THE INEVITABLE HISTORY?

By Henrik Meinander

Contrafactual analyses in historical research have always been questionable. Some historians even argue that true scholars should not be involved in such a speculative and diffuse mind game. Still, an historical contrafact -- a possible alternative to a certain turn in the past -- can be useful when we want to assess the inevitability of what actually happened.

Let us take as an example the predictability of Finnish independence of 1917 and the Finnish Civil War of 1918. Our irresponsible play with historical facts could begin from spring 1914. What if the First World War had not broken out? Most Finnish historians today admit that the early 1910s were a flourishing time for Finland both in cultural and economic sense. Finland was a Grand Duchy within the Russian Empire. It had lost much of its political autonomy since the turn of the century, but this loss had no visible effect on the welfare of ordinary people. In addition, the resistance movement was weak and had no strong backing from abroad. Bearing this in mind and assuming that the First World War had not broken out, Finland would probably have been integrated with Russia and not become independent. Also, we can claim that the Civil War would not have broken out in Finland, had it not been for "the Great War" and all its disastrous consequences.

But the war did break out. Now, what if Russia had reached a separate peace treaty with Germany in time? This scenario is more difficult to follow up. First, because large-scale wars either tend to continue to the bitter end or start again after the parties have filled their arsenals, and secondly because the imagined development would have caused unpredictable societal chain reactions within the empire. Most of them would probably have resulted in more severe problems for the imperial regime. As such, Russia would presumably have faced problems similar to those of today. It would have begun to fall in pieces in one way or another and the outcome could have been revolutions and civil wars. To be more precise, we can argue that a Finnish Civil War could have broken out even if Russia had left the Entente to continue the battle against the Germans alone.

In fact, Bolshevik Russia would in fact reach a separate peace treaty in early March 1918, one month after the Finnish Civil War had already begun. We can therefore ask if Finland would have lost her independence and avoided a Civil War if the October Revolution of 1917 had failed. This question is not mere academic speculation. Most contemporaries kept agonising over the question and at least three generations of Finnish historians have tried to come up with a plausible answer.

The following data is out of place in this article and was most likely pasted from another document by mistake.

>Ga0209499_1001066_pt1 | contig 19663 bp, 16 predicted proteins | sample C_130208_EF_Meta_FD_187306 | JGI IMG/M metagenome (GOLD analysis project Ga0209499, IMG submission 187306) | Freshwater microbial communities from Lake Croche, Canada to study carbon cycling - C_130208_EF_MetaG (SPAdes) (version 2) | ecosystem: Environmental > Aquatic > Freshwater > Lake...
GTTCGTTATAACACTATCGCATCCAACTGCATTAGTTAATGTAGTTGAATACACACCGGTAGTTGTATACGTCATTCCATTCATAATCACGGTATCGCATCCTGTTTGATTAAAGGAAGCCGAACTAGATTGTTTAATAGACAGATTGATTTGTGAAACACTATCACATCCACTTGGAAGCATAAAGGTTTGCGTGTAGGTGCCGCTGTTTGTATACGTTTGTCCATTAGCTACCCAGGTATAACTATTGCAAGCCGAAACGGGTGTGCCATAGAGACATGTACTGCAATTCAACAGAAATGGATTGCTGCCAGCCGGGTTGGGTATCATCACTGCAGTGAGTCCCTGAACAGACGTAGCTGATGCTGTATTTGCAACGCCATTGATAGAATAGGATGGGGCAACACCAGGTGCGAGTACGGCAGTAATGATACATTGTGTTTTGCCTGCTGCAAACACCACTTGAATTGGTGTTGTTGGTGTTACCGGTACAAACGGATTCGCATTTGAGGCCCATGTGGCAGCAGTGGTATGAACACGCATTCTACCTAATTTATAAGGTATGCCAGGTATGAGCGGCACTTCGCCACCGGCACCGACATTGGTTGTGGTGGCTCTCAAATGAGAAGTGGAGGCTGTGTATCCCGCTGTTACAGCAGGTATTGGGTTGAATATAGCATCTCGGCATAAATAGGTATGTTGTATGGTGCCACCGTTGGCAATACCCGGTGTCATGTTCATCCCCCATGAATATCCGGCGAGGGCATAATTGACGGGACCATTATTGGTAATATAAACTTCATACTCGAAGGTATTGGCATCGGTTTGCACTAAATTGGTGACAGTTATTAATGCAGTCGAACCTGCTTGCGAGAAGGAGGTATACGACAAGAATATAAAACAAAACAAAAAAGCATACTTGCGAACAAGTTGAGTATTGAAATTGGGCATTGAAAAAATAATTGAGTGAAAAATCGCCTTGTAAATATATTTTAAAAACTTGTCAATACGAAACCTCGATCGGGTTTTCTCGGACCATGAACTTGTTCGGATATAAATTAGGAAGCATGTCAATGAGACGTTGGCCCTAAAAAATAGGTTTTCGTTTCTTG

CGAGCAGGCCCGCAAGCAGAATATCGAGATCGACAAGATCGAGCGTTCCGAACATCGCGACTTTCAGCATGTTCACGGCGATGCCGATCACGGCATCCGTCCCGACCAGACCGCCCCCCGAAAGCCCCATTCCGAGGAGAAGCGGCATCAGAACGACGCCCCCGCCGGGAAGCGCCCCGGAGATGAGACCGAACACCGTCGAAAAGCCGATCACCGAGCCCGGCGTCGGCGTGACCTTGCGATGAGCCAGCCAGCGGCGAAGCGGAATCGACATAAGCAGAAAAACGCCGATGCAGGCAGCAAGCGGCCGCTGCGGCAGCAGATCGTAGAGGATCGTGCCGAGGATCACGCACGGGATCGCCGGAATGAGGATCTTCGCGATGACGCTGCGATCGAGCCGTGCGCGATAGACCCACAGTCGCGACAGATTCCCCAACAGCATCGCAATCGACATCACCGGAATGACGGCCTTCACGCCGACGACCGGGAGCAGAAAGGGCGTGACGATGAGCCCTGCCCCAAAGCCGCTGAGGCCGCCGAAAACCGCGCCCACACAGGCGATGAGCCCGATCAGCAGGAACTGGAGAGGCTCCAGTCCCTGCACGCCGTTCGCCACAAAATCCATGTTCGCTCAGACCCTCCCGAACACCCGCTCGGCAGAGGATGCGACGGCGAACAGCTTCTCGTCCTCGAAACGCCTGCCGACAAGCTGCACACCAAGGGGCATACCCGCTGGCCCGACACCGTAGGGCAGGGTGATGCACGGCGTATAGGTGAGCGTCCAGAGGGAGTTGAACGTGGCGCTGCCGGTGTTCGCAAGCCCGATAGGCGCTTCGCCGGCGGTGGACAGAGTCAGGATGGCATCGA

Those who argue that the Finnish war was a direct consequence of the October Revolution never fail to remind us of the close contacts between the Russian and Finnish revolutionaries. Lenin and Stalin demanded that their Finnish comrades take the chance and supplied them with arms. Those opposing this chain reaction theory point out that Finland had its own structural problems. The war was rooted in the deep class conflicts and was caused by the power vacuum in the former Grand Duchy.

Both explanations are crucial, but neither of them is convincing without the other. A societal chain reaction is possible only if there exists a receptive counterpart. In conclusion, it is safe to claim that the outbreak of the Finnish Civil War was one of the consequences of the October Revolution. The Civil War could have broken out later, but this would have required the same kind of turmoil in Russia as in the autumn of 1917. And Finland's independence? If the Tsar had regained power, or if the provisional government had stayed in power, or if the White Army had won in Russia, the chances are that Finland would not have become or stayed independent.

Our contrafactual experiment must stop there. But if nothing else, this exercise ought to remind us of the unpredictability of an alternative development in history. Things could have gone differently, and if they had, the subsequent course of events might have been rather different. By the way, have you ever thought about Gorbachev and the Berlin Wall. What if ?!

Dr Henrik Meinander is Assistant Lecturer in the History Department of the University of Helsinki. He spoke at the Finnish Institute Study Day on Finnish History in October.

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